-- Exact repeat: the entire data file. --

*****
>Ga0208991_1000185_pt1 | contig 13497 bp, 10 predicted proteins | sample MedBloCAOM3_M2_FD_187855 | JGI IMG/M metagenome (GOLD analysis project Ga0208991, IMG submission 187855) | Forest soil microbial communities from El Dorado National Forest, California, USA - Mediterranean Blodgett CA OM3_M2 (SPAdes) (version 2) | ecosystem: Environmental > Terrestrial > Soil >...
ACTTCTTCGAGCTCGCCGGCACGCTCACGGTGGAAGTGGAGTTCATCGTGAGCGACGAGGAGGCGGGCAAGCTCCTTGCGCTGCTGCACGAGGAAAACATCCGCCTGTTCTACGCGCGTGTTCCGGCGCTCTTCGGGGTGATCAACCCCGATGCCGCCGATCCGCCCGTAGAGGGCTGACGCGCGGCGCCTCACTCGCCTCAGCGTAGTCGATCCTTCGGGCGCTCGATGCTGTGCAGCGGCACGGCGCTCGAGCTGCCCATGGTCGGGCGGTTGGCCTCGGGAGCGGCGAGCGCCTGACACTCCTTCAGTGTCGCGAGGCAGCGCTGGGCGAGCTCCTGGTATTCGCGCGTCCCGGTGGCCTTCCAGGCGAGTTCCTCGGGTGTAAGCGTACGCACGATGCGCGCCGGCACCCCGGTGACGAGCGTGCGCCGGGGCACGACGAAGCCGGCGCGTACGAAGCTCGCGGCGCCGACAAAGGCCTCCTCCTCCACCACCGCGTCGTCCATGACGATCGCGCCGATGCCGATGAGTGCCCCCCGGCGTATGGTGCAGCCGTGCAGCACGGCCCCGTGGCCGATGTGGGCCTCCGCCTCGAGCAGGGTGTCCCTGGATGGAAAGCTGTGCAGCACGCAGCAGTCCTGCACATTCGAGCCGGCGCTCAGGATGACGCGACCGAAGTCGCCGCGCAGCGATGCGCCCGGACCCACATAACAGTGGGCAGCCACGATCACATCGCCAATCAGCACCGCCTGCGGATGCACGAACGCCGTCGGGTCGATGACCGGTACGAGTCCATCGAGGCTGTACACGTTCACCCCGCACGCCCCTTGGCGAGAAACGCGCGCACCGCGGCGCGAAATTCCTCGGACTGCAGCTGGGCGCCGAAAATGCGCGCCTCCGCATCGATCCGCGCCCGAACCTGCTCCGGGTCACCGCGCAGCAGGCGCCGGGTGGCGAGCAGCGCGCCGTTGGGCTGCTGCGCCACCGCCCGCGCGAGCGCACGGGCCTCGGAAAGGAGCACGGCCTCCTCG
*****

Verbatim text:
>Ga0208991_1000185_pt1 | contig 13497 bp, 10 predicted proteins | sample MedBloCAOM3_M2_FD_187855 | JGI IMG/M metagenome (GOLD analysis project Ga0208991, IMG submission 187855) | Forest soil microbial communities from El Dorado National Forest, California, USA - Mediterranean Blodgett CA OM3_M2 (SPAdes) (version 2) | ecosystem: Environmental > Terrestrial > Soil >...
ACTTCTTCGAGCTCGCCGGCACGCTCACGGTGGAAGTGGAGTTCATCGTGAGCGACGAGGAGGCGGGCAAGCTCCTTGCGCTGCTGCACGAGGAAAACATCCGCCTGTTCTACGCGCGTGTTCCGGCGCTCTTCGGGGTGATCAACCCCGATGCCGCCGATCCGCCCGTAGAGGGCTGACGCGCGGCGCCTCACTCGCCTCAGCGTAGTCGATCCTTCGGGCGCTCGATGCTGTGCAGCGGCACGGCGCTCGAGCTGCCCATGGTCGGGCGGTTGGCCTCGGGAGCGGCGAGCGCCTGACACTCCTTCAGTGTCGCGAGGCAGCGCTGGGCGAGCTCCTGGTATTCGCGCGTCCCGGTGGCCTTCCAGGCGAGTTCCTCGGGTGTAAGCGTACGCACGATGCGCGCCGGCACCCCGGTGACGAGCGTGCGCCGGGGCACGACGAAGCCGGCGCGTACGAAGCTCGCGGCGCCGACAAAGGCCTCCTCCTCCACCACCGCGTCGTCCATGACGATCGCGCCGATGCCGATGAGTGCCCCCCGGCGTATGGTGCAGCCGTGCAGCACGGCCCCGTGGCCGATGTGGGCCTCCGCCTCGAGCAGGGTGTCCCTGGATGGAAAGCTGTGCAGCACGCAGCAGTCCTGCACATTCGAGCCGGCGCTCAGGATGACGCGACCGAAGTCGCCGCGCAGCGATGCGCCCGGACCCACATAACAGTGGGCAGCCACGATCACATCGCCAATCAGCACCGCCTGCGGATGCACGAACGCCGTCGGGTCGATGACCGGTACGAGTCCATCGAGGCTGTACACGTTCACCCCGCACGCCCCTTGGCGAGAAACGCGCGCACCGCGGCGCGAAATTCCTCGGACTGCAGCTGGGCGCCGAAAATGCGCGCCTCCGCATCGATCCGCGCCCGAACCTGCTCCGGGTCACCGCGCAGCAGGCGCCGGGTGGCGAGCAGCGCGCCGTTGGGCTGCTGCGCCACCGCCCGCGCGAGCGCACGGGCCTCGGAAAGGAGCACGGCCTCCTCG